Holders of ADSs have fewer rights than shareholders and must act through the depositary to exercise those rights.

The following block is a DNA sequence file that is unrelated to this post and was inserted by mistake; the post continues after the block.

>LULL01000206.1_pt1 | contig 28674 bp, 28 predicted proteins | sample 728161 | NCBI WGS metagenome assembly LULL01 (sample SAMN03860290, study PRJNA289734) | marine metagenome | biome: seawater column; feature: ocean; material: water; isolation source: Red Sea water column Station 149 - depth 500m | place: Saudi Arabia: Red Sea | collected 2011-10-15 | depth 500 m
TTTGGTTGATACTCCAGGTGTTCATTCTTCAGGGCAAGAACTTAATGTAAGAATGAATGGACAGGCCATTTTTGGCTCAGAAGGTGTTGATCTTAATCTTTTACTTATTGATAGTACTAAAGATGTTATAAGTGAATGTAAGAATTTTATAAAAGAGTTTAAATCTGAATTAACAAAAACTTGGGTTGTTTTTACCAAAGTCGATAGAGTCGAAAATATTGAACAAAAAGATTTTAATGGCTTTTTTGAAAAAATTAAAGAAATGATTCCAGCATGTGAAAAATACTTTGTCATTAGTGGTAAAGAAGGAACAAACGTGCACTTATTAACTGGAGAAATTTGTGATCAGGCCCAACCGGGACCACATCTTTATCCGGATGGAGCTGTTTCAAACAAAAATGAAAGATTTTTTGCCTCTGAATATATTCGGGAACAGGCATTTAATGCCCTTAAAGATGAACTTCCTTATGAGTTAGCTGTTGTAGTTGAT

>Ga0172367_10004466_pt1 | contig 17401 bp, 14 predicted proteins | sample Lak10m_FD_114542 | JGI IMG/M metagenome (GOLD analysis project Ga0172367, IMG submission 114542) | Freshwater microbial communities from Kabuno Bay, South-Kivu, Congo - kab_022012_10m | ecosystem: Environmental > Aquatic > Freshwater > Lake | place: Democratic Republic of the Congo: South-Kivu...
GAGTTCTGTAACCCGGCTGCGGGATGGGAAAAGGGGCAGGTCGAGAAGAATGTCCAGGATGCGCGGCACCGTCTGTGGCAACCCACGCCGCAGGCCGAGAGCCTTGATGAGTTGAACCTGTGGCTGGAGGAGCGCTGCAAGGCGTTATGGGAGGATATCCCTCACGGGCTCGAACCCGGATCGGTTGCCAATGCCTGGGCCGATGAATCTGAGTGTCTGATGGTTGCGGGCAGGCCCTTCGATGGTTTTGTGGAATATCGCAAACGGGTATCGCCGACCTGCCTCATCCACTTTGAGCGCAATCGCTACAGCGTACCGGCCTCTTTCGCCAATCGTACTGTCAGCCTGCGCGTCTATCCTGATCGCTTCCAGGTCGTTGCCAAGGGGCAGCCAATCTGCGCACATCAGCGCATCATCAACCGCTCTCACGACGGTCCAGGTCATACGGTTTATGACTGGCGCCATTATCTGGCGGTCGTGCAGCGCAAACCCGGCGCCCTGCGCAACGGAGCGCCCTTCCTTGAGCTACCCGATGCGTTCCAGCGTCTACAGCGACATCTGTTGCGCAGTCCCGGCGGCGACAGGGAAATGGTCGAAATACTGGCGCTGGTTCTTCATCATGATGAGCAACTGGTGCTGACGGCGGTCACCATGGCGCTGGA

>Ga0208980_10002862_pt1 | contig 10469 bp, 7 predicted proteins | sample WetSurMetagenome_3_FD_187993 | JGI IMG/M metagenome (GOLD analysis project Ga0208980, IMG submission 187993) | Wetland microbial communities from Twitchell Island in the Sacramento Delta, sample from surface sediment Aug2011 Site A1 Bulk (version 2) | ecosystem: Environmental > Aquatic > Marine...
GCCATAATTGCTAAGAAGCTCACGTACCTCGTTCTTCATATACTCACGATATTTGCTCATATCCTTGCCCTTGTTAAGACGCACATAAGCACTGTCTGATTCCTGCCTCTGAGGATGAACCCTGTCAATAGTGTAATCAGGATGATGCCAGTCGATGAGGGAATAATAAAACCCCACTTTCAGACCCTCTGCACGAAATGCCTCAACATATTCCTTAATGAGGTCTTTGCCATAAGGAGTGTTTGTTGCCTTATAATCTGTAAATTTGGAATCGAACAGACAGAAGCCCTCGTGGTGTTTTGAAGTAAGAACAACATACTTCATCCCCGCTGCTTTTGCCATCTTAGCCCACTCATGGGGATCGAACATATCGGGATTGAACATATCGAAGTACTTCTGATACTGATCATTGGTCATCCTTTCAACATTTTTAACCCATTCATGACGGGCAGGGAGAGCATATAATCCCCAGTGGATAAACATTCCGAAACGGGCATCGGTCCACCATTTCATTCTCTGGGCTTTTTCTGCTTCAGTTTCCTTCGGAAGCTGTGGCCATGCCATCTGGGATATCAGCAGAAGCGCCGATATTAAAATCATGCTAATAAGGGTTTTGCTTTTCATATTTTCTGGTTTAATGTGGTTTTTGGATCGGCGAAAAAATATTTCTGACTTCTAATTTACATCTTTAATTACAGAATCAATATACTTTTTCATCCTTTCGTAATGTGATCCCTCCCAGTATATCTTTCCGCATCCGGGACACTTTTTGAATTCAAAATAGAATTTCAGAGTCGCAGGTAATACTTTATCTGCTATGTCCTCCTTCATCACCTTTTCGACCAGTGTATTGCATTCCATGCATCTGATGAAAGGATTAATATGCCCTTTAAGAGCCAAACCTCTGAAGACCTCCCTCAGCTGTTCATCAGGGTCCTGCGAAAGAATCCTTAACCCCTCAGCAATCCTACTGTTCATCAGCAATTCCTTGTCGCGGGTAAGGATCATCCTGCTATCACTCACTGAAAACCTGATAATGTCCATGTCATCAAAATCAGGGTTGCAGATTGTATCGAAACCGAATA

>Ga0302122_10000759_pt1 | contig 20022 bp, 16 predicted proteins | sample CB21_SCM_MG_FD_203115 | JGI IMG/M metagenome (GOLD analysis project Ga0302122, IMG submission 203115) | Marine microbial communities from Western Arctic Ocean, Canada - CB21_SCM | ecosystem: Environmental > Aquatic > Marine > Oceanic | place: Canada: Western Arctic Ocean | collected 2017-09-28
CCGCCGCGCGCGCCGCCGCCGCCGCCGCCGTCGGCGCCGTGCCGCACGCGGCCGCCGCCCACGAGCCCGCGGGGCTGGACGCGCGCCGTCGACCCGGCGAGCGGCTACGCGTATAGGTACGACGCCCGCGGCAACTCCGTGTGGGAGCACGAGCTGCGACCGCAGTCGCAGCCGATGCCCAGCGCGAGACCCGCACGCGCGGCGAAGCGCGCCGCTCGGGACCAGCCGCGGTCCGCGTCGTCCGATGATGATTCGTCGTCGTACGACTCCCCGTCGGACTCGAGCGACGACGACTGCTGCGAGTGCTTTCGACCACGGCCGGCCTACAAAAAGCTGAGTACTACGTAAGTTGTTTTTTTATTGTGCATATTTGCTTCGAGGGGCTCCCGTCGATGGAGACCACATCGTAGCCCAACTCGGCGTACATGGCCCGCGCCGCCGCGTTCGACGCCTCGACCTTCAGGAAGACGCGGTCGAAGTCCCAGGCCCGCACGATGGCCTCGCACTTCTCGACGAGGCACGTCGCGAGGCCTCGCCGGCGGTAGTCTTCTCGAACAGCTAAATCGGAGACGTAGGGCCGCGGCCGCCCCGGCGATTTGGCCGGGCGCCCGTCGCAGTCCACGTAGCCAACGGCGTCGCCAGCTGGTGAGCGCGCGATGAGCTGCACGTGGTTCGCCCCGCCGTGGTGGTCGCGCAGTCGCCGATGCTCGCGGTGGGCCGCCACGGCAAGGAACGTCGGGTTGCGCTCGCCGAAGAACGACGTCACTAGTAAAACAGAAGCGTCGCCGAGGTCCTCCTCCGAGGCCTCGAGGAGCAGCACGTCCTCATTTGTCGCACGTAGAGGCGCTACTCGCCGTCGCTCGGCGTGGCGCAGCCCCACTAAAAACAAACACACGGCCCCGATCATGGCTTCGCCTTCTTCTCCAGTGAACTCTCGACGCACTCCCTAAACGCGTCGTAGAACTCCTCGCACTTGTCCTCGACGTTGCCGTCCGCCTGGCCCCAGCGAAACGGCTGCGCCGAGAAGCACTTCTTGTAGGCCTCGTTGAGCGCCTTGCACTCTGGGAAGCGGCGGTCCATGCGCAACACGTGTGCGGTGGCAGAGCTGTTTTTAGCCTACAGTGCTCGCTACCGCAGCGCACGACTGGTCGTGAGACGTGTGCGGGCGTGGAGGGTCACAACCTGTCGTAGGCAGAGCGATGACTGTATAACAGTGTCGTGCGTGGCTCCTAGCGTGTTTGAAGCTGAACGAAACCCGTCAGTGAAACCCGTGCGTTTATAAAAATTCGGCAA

Although holders of ADSs have a right to receive any dividends declared in respect of Shares underlying the ADSs, they cannot exercise voting or other direct rights as a shareholder with respect to the Shares underlying the ADSs evidenced by ADRs. Citibank, N.A. as depositary is the registered shareholder of the deposited Shares underlying our ADSs, and therefore only Citibank, N.A. can exercise the rights of shareholders in connection with the deposited Shares. Only if requested by us, will the depositary notify holders of ADSs of upcoming votes and arrange to deliver our voting materials to holders of ADSs. The depositary will try, in so far as practicable, subject to Indian laws and the provisions of our Articles of Association, to vote or have its agents vote the deposited securities as instructed by the holders of ADSs. If the depositary receives voting instructions in time from a holder of ADSs which fail to specify the manner in which the depositary is to vote the Shares underlying such holder’s ADSs, such holder will be deemed to have instructed the depositary to vote in favor of the items set forth in such voting instructions. If the depositary has not received timely instructions from a holder of ADSs, the holder shall be deemed to have instructed the depositary to give a discretionary proxy to a person designated by us, subject to the conditions set forth in the Amended and Restated Deposit Agreement (as amended). If requested by us, the depositary is required to represent all shares underlying ADSs, regardless whether timely instructions have been received from the holders of such ADSs, for the sole purpose of establishing a quorum at a meeting of shareholders. In addition, in your capacity as an ADS holder, you will not be able to bring a derivative action, examine our accounting books and records, or exercise appraisal rights. Registered holders of our Shares withdrawn from the depositary arrangements will be entitled to vote and exercise other direct shareholder rights in accordance with Indian law. However, a holder may not know about a meeting sufficiently in advance to withdraw the underlying shares in time. Furthermore, a holder of ADSs may not receive voting materials, if we do not instruct the depositary to distribute such materials, or may not receive such voting materials in time to instruct the depositary to vote.